James Dean Bradfield, Barfly, London

The point of going solo is...?
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The Independent Culture

"When is the restraining order going to work?" he half-jokes, after the tenth heckle for "PCP" or "Sleepflower" or "Born To End" or some other fan-loved relic of the Manic Street Preachers. "This country's gone to the dogs..."

Being James Dean Bradfield comes with baggage. In literal terms, it means that the carrying case for his drummer's toms has "MSP" painted on it. In figurative terms it means that he will never, ever escape the shadow of his own band.

Black shirt, red Gibson, kiss curl, self-effacing smile: it's like he's never been away, and the Manics' two-year sabbatical (declared in April 2005) never existed. Indeed, tonight's show in a small Camden sweatbox has a very Manicsy feel about it. Prominent members of the Manics' extended personnel are present - the names Eringa, Nasmyth and Davo will resonate with trainspotters - and I run into the band's live agent and label boss, while the Manics' regular tour DJ is behind the decks.

This mini-tour, give or take a cameo, is the first time Bradfield has performed outside the Manics identity. (His new band consists of Wayne Murray on guitar, James Chant on bass, Sean Read on keyboards, and Nick Dewey on drums.) Both he and bassist Nicky Wire are bringing out solo albums at roughly the same time, while drummer Sean Moore takes a break.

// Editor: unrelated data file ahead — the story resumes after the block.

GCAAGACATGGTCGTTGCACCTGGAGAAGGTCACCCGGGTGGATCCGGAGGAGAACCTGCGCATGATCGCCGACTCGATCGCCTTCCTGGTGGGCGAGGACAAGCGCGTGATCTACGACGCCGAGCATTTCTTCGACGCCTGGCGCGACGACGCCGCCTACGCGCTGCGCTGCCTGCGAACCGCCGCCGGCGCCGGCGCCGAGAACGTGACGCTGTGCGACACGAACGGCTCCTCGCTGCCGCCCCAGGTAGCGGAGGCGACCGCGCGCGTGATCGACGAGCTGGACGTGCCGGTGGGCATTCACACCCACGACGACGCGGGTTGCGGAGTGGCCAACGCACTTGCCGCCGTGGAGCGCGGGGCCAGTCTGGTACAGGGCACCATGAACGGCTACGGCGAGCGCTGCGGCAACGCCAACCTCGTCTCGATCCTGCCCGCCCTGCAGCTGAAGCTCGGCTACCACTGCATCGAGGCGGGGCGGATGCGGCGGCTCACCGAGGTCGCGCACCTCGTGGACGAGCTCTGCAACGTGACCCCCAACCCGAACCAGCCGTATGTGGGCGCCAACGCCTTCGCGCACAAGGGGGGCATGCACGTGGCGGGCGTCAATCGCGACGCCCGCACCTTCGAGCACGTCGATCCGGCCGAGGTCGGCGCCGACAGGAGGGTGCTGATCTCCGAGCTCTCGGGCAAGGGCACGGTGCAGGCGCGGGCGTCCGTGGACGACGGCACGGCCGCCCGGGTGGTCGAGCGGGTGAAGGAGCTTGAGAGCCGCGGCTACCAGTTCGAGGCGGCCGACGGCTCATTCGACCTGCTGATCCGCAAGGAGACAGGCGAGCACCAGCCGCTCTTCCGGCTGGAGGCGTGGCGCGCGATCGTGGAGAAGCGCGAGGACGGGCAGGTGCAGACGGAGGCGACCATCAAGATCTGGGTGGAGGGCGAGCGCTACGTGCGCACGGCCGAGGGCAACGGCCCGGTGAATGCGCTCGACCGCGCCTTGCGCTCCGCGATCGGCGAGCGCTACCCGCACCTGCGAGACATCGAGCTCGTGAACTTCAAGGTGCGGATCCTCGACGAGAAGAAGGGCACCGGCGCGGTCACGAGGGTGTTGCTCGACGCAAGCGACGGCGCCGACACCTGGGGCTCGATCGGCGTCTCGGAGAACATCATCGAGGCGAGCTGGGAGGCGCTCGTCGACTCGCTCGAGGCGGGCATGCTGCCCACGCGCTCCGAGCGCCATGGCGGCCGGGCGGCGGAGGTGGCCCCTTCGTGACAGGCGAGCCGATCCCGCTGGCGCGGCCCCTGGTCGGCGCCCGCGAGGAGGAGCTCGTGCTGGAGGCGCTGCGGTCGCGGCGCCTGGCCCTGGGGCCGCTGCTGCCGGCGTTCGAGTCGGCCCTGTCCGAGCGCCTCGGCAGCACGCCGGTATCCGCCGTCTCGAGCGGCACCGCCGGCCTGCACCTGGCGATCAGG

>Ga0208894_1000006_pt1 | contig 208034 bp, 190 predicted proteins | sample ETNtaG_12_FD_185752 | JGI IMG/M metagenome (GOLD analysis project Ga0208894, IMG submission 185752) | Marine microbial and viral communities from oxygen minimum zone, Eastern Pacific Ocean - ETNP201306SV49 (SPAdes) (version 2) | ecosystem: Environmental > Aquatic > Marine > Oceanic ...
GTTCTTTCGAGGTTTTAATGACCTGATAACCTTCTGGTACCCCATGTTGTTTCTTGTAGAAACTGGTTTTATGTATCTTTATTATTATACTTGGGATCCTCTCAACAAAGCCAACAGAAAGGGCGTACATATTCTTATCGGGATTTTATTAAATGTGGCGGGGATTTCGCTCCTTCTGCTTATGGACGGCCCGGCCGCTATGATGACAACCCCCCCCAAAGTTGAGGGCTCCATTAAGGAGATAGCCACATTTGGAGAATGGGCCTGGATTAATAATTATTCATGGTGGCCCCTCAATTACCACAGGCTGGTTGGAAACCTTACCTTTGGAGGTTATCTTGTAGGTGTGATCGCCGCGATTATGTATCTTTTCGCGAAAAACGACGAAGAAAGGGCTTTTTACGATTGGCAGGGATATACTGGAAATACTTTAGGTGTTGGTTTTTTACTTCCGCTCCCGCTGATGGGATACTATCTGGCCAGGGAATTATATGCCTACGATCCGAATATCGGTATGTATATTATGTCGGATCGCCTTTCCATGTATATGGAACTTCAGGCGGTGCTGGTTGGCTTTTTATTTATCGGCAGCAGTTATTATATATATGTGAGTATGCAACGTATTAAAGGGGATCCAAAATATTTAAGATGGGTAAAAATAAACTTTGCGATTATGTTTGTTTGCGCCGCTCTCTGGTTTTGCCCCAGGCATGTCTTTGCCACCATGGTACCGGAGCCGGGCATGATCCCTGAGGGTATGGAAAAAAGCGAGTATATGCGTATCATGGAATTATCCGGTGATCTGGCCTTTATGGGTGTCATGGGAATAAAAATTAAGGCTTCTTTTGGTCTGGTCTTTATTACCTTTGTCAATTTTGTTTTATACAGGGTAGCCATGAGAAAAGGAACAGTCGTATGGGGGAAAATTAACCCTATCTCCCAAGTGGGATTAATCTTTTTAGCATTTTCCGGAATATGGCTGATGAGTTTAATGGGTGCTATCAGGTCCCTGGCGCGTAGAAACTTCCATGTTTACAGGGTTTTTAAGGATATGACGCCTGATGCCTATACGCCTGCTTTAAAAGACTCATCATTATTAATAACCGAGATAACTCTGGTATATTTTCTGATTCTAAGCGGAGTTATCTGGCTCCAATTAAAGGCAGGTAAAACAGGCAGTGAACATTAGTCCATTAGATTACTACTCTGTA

A giant "Why?" hovers over the whole project. The Manics haven't split acrimoniously. They are, it seems, also working on new Manics material. More to the point, they haven't taken the opportunity to charge off into new and uncharted musical directions. Indeed, both Bradfield's The Great Western and Wire's as-yet-untitled effort both sound a lot like late-period Preachers.

There are one or two exceptions on show tonight. The closing "Which Way To Kyffin" (presumably named after the Welsh landscape painter Kyffin Williams) begins with a sampled "ah-ah-ah" reminiscent of Laurie Anderson's "O Superman", and I'm startled to hear the use of saxophone, a most un-Manics instrument. But Bradfield's vocal technique - his knack of switching between a heroic gale-force bellow and an angelic falsetto - hasn't altered.

The public perception of Bradfield as a skilled artisan following orders from those around him is, while grossly unfair (he's the intellectual, aesthetic and political equal of anyone else in the band), perhaps convenient for him: this way, he can elude some of the more lunatic attention visited upon his flamboyant sidekick Wire. He's safe to socialise in the bar, before and after the show.

He also seems to feel more freedom to chat than he might at a Manics event. The atmosphere is pleasantly informal: it takes several attempts to give "The Wrong Beginning" the, er, right beginning, and each time he throws a mock-diva hissy fit, spitting, "This is not acceptable".

He's relaxed enough to please the hardcore with a couple of Manics tracks: "Ocean Spray" (the song he wrote about the death of his mother), and "This Is Yesterday" (a regular acoustic interlude in MSP shows).

Tonight, even the nutters are in humorous mood. In the front row, a group of fans has erected a washing line, with five pairs of knickers pegged to it. It spells "J-A-M-E-S".